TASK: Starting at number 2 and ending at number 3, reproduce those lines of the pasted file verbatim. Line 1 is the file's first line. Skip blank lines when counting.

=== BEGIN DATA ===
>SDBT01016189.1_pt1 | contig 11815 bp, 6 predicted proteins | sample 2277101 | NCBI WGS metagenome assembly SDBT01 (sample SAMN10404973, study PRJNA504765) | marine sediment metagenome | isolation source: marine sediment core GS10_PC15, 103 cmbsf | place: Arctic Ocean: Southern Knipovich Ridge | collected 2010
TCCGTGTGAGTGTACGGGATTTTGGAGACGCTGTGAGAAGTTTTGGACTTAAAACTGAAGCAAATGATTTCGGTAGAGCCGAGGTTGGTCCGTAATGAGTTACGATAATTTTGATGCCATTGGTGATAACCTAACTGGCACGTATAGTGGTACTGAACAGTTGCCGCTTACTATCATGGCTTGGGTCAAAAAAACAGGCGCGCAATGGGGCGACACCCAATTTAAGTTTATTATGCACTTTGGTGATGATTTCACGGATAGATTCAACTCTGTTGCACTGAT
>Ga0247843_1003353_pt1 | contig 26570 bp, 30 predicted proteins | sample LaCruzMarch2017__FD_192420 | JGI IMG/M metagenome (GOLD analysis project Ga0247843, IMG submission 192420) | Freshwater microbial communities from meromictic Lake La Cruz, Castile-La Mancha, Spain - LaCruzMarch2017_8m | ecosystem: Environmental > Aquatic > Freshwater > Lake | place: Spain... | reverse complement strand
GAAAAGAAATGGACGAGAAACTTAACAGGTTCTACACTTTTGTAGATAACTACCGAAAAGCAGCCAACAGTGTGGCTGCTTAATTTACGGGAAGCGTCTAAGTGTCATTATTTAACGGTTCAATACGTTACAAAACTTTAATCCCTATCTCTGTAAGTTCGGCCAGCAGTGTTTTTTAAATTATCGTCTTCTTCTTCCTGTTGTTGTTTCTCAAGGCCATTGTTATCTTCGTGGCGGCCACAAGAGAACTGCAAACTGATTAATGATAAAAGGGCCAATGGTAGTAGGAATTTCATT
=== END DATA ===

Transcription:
TCCGTGTGAGTGTACGGGATTTTGGAGACGCTGTGAGAAGTTTTGGACTTAAAACTGAAGCAAATGATTTCGGTAGAGCCGAGGTTGGTCCGTAATGAGTTACGATAATTTTGATGCCATTGGTGATAACCTAACTGGCACGTATAGTGGTACTGAACAGTTGCCGCTTACTATCATGGCTTGGGTCAAAAAAACAGGCGCGCAATGGGGCGACACCCAATTTAAGTTTATTATGCACTTTGGTGATGATTTCACGGATAGATTCAACTCTGTTGCACTGAT
>Ga0247843_1003353_pt1 | contig 26570 bp, 30 predicted proteins | sample LaCruzMarch2017__FD_192420 | JGI IMG/M metagenome (GOLD analysis project Ga0247843, IMG submission 192420) | Freshwater microbial communities from meromictic Lake La Cruz, Castile-La Mancha, Spain - LaCruzMarch2017_8m | ecosystem: Environmental > Aquatic > Freshwater > Lake | place: Spain... | reverse complement strand